to go through downtown Morgan Hill and Gilroy and tunnel through Pacheco Pass. areas surrounding the train tracks are densely populated; Lipkin said the new rail would avoid a new train-themed city park that is right next to the track on Depot Street. When the train passes through, two barricades would come down to ensure traffic cannot pass. Despite coming through Morgan Hill’s downtown, Lipkin said, “Alternative 4 has the least impact when it comes to displacement.”

Gilroy station still planned

The recommended route for the High-Speed Rail in Gilroy will create a rail hub in the city just outside of downtown. Other alternative routes for Gilroy would have created a stop near the Gilroy

outlets. A stop has always been planned for Gilroy. “The maximum train speed would be 110 mph where operations would be blended between San Jose and Gilroy,” said the authority information sheet. “South and east of Gilroy, speeds would increase up to 220 mph in the dedicated HighSpeed Rail portion of the alignment.” The Gilroy hub has been seen as a major economic opportunity for the city.

Tunnel through the pass

The portion of the highspeed rail that will pass through Pacheco Pass will include embankments, viaducts and a tunnel. There will be a 1.5 mile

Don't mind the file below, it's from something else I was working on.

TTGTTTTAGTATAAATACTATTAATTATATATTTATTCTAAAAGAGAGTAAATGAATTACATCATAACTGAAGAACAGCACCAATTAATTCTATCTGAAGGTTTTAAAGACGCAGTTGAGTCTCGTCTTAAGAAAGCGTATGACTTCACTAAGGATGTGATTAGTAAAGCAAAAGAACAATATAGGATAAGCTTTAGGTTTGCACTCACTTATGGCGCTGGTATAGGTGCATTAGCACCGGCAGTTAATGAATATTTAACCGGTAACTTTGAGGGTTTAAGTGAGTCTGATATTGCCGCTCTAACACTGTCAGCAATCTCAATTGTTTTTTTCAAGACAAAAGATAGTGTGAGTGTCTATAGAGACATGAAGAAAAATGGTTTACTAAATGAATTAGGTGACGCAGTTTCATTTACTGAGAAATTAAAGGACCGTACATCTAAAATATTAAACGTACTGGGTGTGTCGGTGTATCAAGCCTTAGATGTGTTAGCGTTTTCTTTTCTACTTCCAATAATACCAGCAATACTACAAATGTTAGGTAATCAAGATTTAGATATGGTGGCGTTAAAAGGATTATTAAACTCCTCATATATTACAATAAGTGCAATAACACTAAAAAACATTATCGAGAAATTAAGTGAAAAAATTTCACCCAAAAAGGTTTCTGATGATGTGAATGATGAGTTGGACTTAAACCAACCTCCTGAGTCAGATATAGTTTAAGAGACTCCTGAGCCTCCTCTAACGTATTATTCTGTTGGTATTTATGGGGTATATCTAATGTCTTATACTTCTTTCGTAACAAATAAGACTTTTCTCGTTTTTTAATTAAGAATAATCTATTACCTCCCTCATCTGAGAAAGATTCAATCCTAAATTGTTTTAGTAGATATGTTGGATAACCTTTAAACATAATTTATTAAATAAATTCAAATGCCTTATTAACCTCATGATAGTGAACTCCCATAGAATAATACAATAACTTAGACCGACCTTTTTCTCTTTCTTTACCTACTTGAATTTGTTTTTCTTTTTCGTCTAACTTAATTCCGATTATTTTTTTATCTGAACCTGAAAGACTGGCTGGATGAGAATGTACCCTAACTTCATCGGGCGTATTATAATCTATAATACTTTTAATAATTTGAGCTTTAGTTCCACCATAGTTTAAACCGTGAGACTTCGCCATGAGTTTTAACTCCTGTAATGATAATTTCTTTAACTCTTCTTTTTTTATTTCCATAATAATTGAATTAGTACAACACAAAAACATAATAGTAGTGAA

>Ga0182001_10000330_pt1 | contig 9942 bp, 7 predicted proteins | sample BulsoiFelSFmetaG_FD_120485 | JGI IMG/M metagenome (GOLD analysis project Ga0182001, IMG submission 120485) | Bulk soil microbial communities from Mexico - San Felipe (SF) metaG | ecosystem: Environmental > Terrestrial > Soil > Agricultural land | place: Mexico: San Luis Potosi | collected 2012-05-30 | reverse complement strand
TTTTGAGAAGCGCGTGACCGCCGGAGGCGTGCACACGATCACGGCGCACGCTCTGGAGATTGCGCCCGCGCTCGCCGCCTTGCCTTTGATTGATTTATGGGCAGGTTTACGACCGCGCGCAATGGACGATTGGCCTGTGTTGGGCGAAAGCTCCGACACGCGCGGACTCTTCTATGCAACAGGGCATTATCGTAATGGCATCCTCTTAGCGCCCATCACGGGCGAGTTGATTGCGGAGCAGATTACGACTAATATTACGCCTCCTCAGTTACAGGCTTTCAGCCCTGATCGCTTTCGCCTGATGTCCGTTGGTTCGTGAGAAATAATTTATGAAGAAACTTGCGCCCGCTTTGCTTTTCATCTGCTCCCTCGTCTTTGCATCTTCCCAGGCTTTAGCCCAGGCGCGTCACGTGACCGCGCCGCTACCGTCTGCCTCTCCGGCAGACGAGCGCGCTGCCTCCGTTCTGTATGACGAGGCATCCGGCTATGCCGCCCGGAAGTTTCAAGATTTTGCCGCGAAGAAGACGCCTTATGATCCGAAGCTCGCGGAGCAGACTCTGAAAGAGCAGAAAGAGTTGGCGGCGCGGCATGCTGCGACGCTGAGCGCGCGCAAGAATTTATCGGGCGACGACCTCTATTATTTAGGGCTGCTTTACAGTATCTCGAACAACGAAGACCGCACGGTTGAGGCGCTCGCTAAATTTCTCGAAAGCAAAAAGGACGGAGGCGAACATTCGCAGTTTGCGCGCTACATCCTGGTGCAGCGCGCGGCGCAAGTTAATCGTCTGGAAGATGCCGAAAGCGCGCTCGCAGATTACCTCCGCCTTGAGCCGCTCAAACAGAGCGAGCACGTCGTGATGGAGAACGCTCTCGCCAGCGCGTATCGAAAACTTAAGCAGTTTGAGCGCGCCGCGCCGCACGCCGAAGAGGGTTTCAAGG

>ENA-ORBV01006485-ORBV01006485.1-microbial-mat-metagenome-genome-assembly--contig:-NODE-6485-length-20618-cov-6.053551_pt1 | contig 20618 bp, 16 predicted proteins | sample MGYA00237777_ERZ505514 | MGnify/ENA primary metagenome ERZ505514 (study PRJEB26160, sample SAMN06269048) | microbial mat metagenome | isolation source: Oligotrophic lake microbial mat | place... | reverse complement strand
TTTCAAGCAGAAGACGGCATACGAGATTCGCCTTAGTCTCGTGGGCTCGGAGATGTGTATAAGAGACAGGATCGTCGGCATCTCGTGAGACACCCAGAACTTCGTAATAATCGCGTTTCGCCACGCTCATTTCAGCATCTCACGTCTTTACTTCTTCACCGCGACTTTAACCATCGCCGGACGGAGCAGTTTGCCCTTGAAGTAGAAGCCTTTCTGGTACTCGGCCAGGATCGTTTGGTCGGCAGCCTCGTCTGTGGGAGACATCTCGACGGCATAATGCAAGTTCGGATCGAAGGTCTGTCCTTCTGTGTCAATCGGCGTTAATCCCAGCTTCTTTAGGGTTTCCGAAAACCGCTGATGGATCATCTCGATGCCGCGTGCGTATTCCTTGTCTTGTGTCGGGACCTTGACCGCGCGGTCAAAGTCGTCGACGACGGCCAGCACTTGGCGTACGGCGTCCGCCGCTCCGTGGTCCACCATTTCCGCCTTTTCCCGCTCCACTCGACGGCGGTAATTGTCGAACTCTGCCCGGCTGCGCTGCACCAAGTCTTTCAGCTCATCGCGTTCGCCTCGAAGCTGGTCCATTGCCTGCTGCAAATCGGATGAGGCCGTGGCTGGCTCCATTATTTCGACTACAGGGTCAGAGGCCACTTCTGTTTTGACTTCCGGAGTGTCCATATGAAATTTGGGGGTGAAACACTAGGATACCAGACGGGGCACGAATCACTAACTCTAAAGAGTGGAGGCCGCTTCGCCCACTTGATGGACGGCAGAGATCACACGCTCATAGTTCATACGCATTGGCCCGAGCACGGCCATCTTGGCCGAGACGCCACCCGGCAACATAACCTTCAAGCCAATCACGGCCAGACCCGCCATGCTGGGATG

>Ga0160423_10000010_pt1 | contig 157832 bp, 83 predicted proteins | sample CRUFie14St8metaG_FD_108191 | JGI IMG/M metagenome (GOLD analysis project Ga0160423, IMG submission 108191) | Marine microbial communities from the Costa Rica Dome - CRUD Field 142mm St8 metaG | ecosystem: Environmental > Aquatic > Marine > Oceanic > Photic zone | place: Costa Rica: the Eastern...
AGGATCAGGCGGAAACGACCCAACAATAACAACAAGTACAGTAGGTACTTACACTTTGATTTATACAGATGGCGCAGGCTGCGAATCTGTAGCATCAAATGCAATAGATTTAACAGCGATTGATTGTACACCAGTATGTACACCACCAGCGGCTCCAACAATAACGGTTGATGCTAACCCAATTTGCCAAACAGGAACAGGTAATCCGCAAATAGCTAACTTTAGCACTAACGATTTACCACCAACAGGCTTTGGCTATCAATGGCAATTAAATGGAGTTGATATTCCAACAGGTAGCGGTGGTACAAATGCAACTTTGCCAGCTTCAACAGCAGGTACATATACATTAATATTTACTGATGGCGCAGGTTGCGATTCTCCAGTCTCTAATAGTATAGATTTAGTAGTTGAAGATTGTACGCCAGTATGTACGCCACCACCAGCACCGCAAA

tunnel near Casa De Fruta and a 13.5 mile tunnel through Pacheco pass. “There would be a long tunnel around the northern arm of the San Luis Reservoir and viaducts over the California Aqueduct, Delta-Mendota Canal, and I-5,” said the High-Speed Rail information packet. Tunneling through Pacheco is a major funding obstacle for the authority on a project that has never been fully funded and is currently under threat of losing all federal funding. Lipkin said the authority is just working toward getting plans in place and will deal with funding challenges once construction is imminent. “There’s a number of years of work in front of us before we’re ready to issue

the big construction contracts,” said Lipkin. After the authority board approves an alternative, Lipkin said it will take about two years to obtain environmental clearances and advance the designs. Community meetings will be held this summer to collect feedback on the recommended route: Aug. 8 in Gilroy; Aug. 21 in Los Banos; Aug. 15 in San Jose; and a Sept. 17 board meeting in San Jose. According to the HSRA, feedback can also be given by email at san. jose_merced@hsr.ca.gov, by phone at 800-4558166, or by mail: Northern California Regional Office California High-Speed Rail Authority 100 Paseo De San Antonio, Suite 300 San Jose, CA 95113.

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JULY 12, 2019

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MORGAN HILL TIMES

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MORGAN HILL TIMES

JULY 12, 2019

Images of Independence

Robert Eliason

Robert Eliason

MARCH ON The Live Oak High School marching band performed in

the July 4 Independence Day parade in downtown Morgan Hill.